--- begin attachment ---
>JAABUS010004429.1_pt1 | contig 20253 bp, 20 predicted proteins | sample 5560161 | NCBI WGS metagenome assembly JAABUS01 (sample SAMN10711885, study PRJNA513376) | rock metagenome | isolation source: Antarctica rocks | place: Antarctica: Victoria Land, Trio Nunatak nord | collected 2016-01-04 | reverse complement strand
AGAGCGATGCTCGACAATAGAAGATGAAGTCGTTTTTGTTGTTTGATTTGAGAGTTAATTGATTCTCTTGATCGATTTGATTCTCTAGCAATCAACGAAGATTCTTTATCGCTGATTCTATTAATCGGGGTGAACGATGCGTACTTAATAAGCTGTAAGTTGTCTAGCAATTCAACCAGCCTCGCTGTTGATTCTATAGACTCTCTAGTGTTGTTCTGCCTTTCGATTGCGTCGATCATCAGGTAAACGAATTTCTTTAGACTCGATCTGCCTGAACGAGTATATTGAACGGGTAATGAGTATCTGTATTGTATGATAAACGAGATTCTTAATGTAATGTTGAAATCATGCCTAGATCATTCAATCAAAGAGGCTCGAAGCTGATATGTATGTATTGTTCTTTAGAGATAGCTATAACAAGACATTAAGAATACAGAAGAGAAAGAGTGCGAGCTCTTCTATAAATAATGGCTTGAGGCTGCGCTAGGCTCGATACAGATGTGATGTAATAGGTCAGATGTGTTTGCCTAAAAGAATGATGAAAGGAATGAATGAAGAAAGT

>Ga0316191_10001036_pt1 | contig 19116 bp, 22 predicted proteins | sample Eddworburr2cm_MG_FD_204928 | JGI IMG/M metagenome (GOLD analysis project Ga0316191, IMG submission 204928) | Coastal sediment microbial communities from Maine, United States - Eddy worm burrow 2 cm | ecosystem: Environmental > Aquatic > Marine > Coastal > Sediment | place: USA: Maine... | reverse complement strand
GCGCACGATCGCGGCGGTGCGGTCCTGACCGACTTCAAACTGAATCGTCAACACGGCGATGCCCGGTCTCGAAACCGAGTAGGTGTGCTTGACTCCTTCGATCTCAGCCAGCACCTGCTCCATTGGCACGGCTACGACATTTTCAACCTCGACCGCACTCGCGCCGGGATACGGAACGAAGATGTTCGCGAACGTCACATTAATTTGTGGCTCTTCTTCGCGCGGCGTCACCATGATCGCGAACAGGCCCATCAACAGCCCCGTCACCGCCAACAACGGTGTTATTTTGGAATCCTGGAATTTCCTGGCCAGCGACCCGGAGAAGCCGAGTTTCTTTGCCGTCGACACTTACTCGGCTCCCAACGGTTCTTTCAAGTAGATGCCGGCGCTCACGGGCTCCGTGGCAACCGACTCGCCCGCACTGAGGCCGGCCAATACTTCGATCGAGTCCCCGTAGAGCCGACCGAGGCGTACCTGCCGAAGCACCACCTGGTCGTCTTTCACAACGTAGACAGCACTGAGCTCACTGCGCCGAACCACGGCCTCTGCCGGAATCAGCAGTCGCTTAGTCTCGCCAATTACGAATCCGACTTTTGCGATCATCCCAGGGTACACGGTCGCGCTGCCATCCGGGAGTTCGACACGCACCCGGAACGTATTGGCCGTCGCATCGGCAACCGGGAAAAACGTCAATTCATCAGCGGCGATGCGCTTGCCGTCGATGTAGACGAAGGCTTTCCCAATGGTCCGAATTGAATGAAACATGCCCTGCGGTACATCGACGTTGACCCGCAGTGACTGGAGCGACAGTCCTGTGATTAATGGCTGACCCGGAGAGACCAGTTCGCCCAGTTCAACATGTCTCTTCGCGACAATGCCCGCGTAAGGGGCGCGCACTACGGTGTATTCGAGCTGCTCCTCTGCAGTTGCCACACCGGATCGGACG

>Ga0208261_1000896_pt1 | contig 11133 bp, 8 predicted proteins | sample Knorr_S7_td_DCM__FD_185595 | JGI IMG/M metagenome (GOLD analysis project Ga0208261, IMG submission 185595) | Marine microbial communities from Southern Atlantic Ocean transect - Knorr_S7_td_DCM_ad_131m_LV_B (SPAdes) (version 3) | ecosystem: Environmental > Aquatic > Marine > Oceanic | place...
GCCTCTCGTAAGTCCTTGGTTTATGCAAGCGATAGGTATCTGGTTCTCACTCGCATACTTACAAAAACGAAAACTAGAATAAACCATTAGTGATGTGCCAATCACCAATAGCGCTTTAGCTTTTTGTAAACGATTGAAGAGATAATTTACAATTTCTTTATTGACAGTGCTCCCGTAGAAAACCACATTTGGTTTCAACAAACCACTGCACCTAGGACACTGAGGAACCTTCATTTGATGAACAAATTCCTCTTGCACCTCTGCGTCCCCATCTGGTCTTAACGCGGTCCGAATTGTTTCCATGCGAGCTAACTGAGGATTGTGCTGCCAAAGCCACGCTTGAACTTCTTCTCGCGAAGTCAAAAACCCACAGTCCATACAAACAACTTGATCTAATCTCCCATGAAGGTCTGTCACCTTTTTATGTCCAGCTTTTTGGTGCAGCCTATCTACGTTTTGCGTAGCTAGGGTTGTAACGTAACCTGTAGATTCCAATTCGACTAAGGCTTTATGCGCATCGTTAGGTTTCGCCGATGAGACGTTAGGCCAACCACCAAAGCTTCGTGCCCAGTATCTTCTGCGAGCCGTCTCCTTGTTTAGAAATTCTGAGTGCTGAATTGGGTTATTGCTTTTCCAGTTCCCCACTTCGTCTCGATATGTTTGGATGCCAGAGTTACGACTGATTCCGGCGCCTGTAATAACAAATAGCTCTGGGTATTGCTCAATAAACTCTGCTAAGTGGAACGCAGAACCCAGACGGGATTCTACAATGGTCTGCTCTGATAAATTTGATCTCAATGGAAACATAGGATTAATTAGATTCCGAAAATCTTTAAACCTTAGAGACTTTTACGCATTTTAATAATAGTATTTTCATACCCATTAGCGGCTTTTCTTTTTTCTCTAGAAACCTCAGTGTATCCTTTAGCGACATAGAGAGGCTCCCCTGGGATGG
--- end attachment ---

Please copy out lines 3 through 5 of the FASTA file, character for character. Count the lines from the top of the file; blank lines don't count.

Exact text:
>Ga0316191_10001036_pt1 | contig 19116 bp, 22 predicted proteins | sample Eddworburr2cm_MG_FD_204928 | JGI IMG/M metagenome (GOLD analysis project Ga0316191, IMG submission 204928) | Coastal sediment microbial communities from Maine, United States - Eddy worm burrow 2 cm | ecosystem: Environmental > Aquatic > Marine > Coastal > Sediment | place: USA: Maine... | reverse complement strand
GCGCACGATCGCGGCGGTGCGGTCCTGACCGACTTCAAACTGAATCGTCAACACGGCGATGCCCGGTCTCGAAACCGAGTAGGTGTGCTTGACTCCTTCGATCTCAGCCAGCACCTGCTCCATTGGCACGGCTACGACATTTTCAACCTCGACCGCACTCGCGCCGGGATACGGAACGAAGATGTTCGCGAACGTCACATTAATTTGTGGCTCTTCTTCGCGCGGCGTCACCATGATCGCGAACAGGCCCATCAACAGCCCCGTCACCGCCAACAACGGTGTTATTTTGGAATCCTGGAATTTCCTGGCCAGCGACCCGGAGAAGCCGAGTTTCTTTGCCGTCGACACTTACTCGGCTCCCAACGGTTCTTTCAAGTAGATGCCGGCGCTCACGGGCTCCGTGGCAACCGACTCGCCCGCACTGAGGCCGGCCAATACTTCGATCGAGTCCCCGTAGAGCCGACCGAGGCGTACCTGCCGAAGCACCACCTGGTCGTCTTTCACAACGTAGACAGCACTGAGCTCACTGCGCCGAACCACGGCCTCTGCCGGAATCAGCAGTCGCTTAGTCTCGCCAATTACGAATCCGACTTTTGCGATCATCCCAGGGTACACGGTCGCGCTGCCATCCGGGAGTTCGACACGCACCCGGAACGTATTGGCCGTCGCATCGGCAACCGGGAAAAACGTCAATTCATCAGCGGCGATGCGCTTGCCGTCGATGTAGACGAAGGCTTTCCCAATGGTCCGAATTGAATGAAACATGCCCTGCGGTACATCGACGTTGACCCGCAGTGACTGGAGCGACAGTCCTGTGATTAATGGCTGACCCGGAGAGACCAGTTCGCCCAGTTCAACATGTCTCTTCGCGACAATGCCCGCGTAAGGGGCGCGCACTACGGTGTATTCGAGCTGCTCCTCTGCAGTTGCCACACCGGATCGGACG

>Ga0208261_1000896_pt1 | contig 11133 bp, 8 predicted proteins | sample Knorr_S7_td_DCM__FD_185595 | JGI IMG/M metagenome (GOLD analysis project Ga0208261, IMG submission 185595) | Marine microbial communities from Southern Atlantic Ocean transect - Knorr_S7_td_DCM_ad_131m_LV_B (SPAdes) (version 3) | ecosystem: Environmental > Aquatic > Marine > Oceanic | place...